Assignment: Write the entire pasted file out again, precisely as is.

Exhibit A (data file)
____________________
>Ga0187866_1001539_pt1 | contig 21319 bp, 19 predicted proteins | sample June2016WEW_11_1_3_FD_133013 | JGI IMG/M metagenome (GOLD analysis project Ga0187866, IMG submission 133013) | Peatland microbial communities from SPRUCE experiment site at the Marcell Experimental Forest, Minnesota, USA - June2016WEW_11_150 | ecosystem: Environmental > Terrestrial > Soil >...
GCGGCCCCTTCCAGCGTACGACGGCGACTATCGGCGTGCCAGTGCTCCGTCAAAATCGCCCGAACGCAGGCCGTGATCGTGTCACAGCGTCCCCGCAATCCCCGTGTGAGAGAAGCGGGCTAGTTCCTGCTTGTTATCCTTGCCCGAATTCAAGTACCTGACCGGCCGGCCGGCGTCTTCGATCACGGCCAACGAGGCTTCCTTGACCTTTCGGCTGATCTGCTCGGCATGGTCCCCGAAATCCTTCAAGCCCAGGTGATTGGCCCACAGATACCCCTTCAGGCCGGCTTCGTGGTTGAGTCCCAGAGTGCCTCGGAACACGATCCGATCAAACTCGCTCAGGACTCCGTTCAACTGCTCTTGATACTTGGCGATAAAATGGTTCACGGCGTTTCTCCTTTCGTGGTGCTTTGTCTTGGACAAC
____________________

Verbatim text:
>Ga0187866_1001539_pt1 | contig 21319 bp, 19 predicted proteins | sample June2016WEW_11_1_3_FD_133013 | JGI IMG/M metagenome (GOLD analysis project Ga0187866, IMG submission 133013) | Peatland microbial communities from SPRUCE experiment site at the Marcell Experimental Forest, Minnesota, USA - June2016WEW_11_150 | ecosystem: Environmental > Terrestrial > Soil >...
GCGGCCCCTTCCAGCGTACGACGGCGACTATCGGCGTGCCAGTGCTCCGTCAAAATCGCCCGAACGCAGGCCGTGATCGTGTCACAGCGTCCCCGCAATCCCCGTGTGAGAGAAGCGGGCTAGTTCCTGCTTGTTATCCTTGCCCGAATTCAAGTACCTGACCGGCCGGCCGGCGTCTTCGATCACGGCCAACGAGGCTTCCTTGACCTTTCGGCTGATCTGCTCGGCATGGTCCCCGAAATCCTTCAAGCCCAGGTGATTGGCCCACAGATACCCCTTCAGGCCGGCTTCGTGGTTGAGTCCCAGAGTGCCTCGGAACACGATCCGATCAAACTCGCTCAGGACTCCGTTCAACTGCTCTTGATACTTGGCGATAAAATGGTTCACGGCGTTTCTCCTTTCGTGGTGCTTTGTCTTGGACAAC